• Down in southern Spain, Spaniards and foreigners are buying and refurbishing century-old caves and turning them into modern homes.
  • These aren't your dank, caveman-movie grottoes.
  • They're dry and whitewashed clean, and they have windows and all the modern conveniences; including, electricity, running water, telephone, cable, and parking.
  • Most of them maintain an even temperature of 15.5 to 21 degrees Celsius (59.9 to 69.8 degrees Fahrenheit), winter and summer, without sending a single carbon molecule skyward.
  • People have lived in caves worldwide and throughout history and the Spanish caves are recent and not natural in origin because local people carved most of them out of soft gypsum and limestone hillsides over the past 200 years.
  • Earlier they were homes for poor agricultural workers and they reached their height of popularity in the late 19th century and then they started to be abandoned in the mid-20th century as the workers moved into the cities.
  • Typically the caves range from 45 to 185 square meters (500 to 2,000 square feet), with front rooms built out from a hillside and windowless interior rooms that are more cave like.
  • It used to be that the rich lived in the villages and the poor in the caves, but now it is reversed with the rich being the ones who have made the caves their new abodes.
—Compiled from "Cave Living? Cool!" by Edward Lewline;
as seen in Key, a supplement produced by
The New York Times, International Herald Tribune,
and Real Estate Magazine; Fall of 2008; page 38.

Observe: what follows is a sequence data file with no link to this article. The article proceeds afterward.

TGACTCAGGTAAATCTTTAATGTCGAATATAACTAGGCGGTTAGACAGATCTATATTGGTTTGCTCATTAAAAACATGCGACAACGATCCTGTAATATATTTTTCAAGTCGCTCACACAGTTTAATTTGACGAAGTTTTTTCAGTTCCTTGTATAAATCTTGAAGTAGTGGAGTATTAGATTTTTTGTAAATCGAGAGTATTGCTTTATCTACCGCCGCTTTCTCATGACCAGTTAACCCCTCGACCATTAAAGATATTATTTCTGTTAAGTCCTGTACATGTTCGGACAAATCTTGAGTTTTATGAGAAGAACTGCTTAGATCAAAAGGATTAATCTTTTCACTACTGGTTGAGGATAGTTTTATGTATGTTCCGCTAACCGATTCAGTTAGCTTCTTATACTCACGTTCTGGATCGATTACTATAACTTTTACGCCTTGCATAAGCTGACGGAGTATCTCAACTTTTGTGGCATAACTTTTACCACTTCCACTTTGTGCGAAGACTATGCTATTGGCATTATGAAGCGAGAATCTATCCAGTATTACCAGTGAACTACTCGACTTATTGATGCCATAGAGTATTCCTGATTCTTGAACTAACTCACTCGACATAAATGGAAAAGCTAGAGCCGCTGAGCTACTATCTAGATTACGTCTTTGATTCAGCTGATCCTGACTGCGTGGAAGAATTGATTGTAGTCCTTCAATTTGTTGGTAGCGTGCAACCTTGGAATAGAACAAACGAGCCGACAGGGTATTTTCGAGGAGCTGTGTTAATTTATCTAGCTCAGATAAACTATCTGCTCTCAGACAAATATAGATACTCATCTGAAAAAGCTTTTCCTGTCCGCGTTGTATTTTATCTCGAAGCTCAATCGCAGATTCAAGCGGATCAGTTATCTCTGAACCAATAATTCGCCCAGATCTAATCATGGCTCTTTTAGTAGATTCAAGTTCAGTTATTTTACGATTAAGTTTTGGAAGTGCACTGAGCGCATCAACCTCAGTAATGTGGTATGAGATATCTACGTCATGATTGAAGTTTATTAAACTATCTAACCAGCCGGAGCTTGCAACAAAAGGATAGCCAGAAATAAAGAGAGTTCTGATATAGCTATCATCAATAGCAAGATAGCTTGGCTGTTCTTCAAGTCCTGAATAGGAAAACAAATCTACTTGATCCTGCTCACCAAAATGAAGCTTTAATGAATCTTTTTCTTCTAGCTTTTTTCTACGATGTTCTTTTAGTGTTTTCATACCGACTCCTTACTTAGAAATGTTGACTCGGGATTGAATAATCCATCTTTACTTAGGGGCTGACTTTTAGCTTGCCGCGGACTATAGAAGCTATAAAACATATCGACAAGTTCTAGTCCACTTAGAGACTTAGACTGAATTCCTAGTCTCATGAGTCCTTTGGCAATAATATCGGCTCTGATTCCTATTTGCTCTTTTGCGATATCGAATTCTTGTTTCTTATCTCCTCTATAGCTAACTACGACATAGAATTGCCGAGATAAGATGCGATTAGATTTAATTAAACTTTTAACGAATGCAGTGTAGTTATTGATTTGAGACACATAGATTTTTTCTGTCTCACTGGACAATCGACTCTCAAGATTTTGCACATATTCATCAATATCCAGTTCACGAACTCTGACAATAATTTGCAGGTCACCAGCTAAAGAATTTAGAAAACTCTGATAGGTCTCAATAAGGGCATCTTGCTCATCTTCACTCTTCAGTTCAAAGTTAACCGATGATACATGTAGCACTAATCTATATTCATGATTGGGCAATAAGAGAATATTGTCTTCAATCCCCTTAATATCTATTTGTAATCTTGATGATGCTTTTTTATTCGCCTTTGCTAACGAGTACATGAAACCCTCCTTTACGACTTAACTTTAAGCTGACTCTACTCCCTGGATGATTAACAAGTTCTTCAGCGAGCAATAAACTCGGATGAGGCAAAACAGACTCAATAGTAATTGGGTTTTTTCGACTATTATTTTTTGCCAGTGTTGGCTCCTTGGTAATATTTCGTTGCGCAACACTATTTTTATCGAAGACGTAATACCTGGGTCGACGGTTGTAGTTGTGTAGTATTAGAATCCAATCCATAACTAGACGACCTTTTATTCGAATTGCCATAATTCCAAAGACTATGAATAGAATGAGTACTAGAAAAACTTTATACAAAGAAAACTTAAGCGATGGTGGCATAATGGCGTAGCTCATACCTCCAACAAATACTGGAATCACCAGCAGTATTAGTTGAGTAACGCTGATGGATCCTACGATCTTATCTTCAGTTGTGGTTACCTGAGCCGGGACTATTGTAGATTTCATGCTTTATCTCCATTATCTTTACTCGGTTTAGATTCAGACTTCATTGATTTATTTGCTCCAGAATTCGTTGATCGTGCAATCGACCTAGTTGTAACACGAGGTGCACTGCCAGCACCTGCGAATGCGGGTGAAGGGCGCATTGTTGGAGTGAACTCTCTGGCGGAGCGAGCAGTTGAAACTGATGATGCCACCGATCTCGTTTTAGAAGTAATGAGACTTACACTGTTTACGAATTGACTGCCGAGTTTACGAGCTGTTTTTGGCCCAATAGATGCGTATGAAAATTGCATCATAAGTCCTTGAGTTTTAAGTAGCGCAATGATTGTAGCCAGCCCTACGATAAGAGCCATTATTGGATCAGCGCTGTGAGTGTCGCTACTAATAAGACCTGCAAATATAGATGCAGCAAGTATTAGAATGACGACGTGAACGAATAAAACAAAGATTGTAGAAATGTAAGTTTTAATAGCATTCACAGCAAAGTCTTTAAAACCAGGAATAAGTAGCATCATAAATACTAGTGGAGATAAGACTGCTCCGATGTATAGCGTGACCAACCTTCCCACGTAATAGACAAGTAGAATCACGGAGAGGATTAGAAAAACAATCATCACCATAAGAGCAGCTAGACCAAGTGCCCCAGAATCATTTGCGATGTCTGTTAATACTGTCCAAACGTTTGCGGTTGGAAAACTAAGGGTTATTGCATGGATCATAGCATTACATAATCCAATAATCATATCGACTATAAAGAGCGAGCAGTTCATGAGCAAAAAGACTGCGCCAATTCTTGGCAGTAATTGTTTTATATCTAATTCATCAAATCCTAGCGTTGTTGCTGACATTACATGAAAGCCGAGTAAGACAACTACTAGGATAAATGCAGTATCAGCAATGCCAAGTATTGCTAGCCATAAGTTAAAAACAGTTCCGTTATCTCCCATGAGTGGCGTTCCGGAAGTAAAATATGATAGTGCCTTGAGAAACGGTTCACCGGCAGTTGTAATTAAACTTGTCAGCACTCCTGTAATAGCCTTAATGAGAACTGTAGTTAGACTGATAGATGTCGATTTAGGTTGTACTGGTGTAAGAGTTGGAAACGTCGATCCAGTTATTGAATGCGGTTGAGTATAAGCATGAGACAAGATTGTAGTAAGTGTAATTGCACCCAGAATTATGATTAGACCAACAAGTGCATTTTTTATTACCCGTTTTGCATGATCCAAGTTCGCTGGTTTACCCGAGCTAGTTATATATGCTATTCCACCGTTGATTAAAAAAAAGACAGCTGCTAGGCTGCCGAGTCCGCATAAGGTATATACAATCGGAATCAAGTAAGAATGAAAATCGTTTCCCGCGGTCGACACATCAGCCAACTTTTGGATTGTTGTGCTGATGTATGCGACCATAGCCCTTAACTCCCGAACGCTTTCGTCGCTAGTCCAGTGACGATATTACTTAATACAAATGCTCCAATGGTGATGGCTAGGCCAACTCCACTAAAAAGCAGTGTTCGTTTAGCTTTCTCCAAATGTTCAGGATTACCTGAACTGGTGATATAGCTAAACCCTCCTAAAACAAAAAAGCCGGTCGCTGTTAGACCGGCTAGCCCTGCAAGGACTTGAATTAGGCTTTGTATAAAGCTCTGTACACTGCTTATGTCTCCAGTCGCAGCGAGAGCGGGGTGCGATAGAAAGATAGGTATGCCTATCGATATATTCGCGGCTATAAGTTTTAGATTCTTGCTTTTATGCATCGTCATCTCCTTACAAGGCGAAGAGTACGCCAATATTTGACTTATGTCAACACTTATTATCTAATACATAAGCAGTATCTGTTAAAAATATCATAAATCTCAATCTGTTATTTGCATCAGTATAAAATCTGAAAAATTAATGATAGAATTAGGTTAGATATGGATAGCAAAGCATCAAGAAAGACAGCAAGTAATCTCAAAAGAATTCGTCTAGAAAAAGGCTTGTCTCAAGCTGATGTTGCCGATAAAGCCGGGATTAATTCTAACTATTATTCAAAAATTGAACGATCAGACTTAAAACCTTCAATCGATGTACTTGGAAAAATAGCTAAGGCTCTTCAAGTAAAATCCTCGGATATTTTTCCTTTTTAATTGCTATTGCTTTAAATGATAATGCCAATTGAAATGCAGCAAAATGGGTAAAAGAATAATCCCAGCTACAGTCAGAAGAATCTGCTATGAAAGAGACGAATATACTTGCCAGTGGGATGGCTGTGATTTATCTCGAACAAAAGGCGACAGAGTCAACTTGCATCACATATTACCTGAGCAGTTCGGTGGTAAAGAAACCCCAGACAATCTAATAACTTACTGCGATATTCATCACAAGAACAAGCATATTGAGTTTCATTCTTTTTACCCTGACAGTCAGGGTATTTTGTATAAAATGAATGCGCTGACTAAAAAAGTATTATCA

abort (uh BORT) (verb), aborts; aborted; aborting
1. An involuntary ending of a pregnancy through the discharge of a fetus or the unborn vertebrate from the womb at too early a stage in its development for it to survive: Cows with Bang's disease, an infectious disease of domestic animals, often abort their calves.
2. To cause the end or termination of something: The astronauts aborted the space flight when the engine of their space ship caught fire.
3. Etymology: from abortus, a form of the Latin verb abortare, "to disappear"; formed from ab, "away" + oriori, "to come into being, to appear".
abortion (uh BOR shun) (s) (noun), abortions (pl)
1. The premature ending or termination of a pregnancy either spontaneously or induced: Bernita's pregnancy ended in an abortion.

The demonstrators are opposed to abortions.

2. The inability to achieve that which was planned or started; a failure: The attempt to reorganize the objectives of the project resulted in an abortion of the next scheduled meeting.
abound (uh BOUND) (verb), abounds; abounded; abounding
1. To do well, to flourish, to be overflowing: Everyone can see that Tim's garden is abounding with roses.
2. To exist in great quantities or numbers; to be prevalent: The English language abounds with exact, vigorous, and colorful words to express all kinds of meanings.
3. Etymology: from Latin abundare, "to overflow" from ab-, "from" + undare, "to flow"; from unda, "a wave".
abound in/with (verb phrase), abounds in/with; abounded in/with; abounding in/with
To be filled with something or to contain a very large amount of something: Ethan lives in an area that abounds with oil.